But what if the sequence of events moves in the opposite direction? The existence of the answer draws the question out of us, and in tandem the knowledge of the vexation. A mother notices her son is quiet in the backseat and asks, "What's wrong?" To which he replies, "My head hurts," which is a sentence he overheard somewhere. After which, a Children's Tylenol appears in his mouth, and now an entry for "headache" is created in his mental database of fixable things. Perhaps even the question, "What's wrong?" wouldn't have been asked 50 to a 100 years ago because parents didn't have iPads and pills in their panacea toolbox.
Likewise, how does the pervasiveness of anti-depressants change the meaning of happiness?
So much of fashion is about sticking to certain trends and styles to convey that I'm this "kind" of person: "I'm a rocker," "I'm a tech professional," "I'm into creativity and art." But within these kinds or species, there's incredible differentiation among organisms. Some species have a lots of conformity of expression, such as investment bankers, and others have much more variability, such as New York fashionistas. But even with the variability of a New York fashionista, you can still look at them from across the street and think to yourself, "Oh, this is some 'New York fashionista'" even though their ensemble may be very individualized.
The hipster poses problems for this way of thinking. Hipster fashion defines itself with being syncretic, slapping together bits from other species, almost like a collage, and then re-purposing them with some commentary such as irony or nostalgia. However, despite this remixing, you can still spot a hipster. Even if they dress like a jazz musician from the 50s, there will still be dead giveaways: the curly mustache, the fake eye-glasses, or simply that the guy looks too young and savvy to just be a professional jazz player.
Now that hipsters are falling out of fashion, the question is, What will take their place? While for most hipsters their dress was about conforming to their indiepop-youth scene, some of them were trying to push the limits of individuality (like our 50s jazz muscian). The next logical step then is a new kind of style based around sui generis, which means "of its own kind or genus." The members of this new way of thinking will have to be so far from each other that they can't even be accused of being some syncretic "out there"-thinking or ironic hipster. They have to not only avoid appearing like a goth or a rocker or this or that, they have to not even be accused of being part of this new movement. Everybody in this new "group" will need a look that is simply undefined.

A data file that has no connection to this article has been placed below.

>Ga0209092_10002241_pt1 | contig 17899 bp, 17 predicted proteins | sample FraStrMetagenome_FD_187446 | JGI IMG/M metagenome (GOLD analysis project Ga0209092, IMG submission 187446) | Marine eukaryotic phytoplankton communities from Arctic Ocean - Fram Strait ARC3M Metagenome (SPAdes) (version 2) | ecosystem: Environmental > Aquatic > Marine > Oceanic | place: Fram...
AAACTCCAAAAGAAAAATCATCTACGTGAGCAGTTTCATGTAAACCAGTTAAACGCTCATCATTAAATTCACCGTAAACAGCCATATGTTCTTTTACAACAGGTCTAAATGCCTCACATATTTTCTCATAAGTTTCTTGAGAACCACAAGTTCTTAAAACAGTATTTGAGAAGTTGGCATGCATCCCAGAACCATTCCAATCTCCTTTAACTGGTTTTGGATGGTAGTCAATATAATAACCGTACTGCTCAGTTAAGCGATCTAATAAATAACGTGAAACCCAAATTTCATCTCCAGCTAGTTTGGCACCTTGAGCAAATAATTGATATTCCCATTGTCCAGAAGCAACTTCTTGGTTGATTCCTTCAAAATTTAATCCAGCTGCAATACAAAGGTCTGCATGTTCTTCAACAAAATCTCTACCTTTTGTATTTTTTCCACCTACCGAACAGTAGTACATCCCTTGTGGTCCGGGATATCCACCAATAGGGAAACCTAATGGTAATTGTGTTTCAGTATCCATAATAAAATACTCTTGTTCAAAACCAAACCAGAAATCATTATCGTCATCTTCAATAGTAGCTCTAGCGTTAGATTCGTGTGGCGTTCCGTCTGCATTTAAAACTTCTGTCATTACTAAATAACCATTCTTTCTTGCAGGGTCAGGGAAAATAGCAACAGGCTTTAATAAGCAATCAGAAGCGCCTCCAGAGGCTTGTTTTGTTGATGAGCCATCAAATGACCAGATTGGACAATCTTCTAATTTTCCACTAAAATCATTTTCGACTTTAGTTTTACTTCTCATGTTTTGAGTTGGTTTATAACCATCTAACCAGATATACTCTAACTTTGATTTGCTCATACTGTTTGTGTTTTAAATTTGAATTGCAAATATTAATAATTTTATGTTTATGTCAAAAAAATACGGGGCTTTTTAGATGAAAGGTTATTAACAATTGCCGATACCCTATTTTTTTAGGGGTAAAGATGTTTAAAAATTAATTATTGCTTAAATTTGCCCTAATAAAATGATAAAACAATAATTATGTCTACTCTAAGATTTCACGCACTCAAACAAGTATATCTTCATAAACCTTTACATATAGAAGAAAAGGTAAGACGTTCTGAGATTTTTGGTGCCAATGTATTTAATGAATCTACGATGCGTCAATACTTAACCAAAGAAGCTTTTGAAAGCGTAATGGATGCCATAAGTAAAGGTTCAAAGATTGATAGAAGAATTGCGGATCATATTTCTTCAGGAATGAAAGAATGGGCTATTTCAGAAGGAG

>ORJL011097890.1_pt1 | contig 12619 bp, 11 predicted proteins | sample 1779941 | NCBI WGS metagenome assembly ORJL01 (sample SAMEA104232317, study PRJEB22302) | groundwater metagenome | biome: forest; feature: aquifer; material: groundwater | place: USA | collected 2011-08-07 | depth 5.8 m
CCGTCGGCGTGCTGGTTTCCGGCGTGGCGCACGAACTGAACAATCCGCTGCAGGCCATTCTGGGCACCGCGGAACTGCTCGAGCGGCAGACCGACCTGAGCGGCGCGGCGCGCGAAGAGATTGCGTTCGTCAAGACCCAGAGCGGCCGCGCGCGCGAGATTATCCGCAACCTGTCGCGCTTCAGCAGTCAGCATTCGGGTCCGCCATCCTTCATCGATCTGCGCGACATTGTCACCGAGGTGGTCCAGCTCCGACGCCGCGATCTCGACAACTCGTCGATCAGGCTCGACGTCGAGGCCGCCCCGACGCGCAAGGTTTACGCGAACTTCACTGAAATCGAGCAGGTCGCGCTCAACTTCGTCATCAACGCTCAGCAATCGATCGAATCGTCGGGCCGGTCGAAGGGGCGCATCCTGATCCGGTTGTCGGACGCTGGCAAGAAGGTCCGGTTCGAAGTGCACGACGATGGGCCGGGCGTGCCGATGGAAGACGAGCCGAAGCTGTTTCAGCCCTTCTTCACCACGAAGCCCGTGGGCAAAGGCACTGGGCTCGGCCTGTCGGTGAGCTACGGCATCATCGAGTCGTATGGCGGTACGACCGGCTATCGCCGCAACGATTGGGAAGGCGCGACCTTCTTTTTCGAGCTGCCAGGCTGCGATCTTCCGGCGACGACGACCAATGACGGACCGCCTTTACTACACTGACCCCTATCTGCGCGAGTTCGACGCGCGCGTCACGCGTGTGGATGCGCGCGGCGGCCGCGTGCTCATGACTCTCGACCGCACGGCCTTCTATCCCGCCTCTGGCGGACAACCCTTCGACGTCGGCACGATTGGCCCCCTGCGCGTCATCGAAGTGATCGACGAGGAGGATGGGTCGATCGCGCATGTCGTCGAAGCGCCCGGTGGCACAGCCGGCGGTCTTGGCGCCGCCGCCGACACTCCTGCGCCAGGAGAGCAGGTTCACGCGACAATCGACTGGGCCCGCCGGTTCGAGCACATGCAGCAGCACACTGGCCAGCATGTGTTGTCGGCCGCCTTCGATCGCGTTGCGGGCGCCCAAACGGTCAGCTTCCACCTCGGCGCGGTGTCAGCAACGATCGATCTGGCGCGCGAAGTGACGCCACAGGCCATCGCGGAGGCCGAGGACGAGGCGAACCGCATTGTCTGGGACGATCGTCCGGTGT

This will complicate one of the purposes of fashion, which is to identify your kind. The only way members of this "sui generis" class will be able to identify each other is if they can can tell that the person is dressing really well, but simultaneously can't tell which box they belong to.
An attractive woman who is perpetually single presents a paradox. (For the sake of argument, let's consider only women, since beauty is such a linear selector for them). If we assume that she is straight and desires a relationship, the paradox is obvious: How could someone presented with so many options find themselves with none. When they pass us by on the street, we often think, "It must be nice." It must be nice to be attractive and have plenty of suitors. But for the attractive woman, it doesn't feel that way.
A clue can be found in the oft-cited study on the paradox of choice. Grocery shoppers, when presented with a table of three jams vs. a table with thirty-seven, often buy more from the table with fewer choices. The reasoning is that having too many choices causes decision-anxiety, since there are too many items to compare amongst.
But perhaps this misses the true cause. The attractive woman who has exclusive access to high-quality suitors sees their situation as a burden. They find themselves with a unique opportunity, and so they have a greater responsibility to maximize their gains. Their ancestors took all sorts of genetic risks to produce a great-great-great-granddaughter of eminent beauty, and now their chickens are coming home to roost. The attractive woman then holds out, straining to maximize their options.
When there is a so-so pool to choose from, any satisfactory candidate will do. But when presented with exceptional choice, only an exceptional candidate will do.
So perhaps the jam study isn't about the numerical overload of choices, but about the pressure to seize opportunities. The more splendid the situation, the more we start thinking about the most we can extract from it. Our ancestors, upon discovering a grove with tremendous bounty, thought about how to transport the most and best of this back to the tribe. If they didn't, then they would have never created alpha males nor buoyed their tribe enough to survive harsh winters.
The word "opportunist" is often a derogatory term, but we are all opportunists at heart, just latent ones.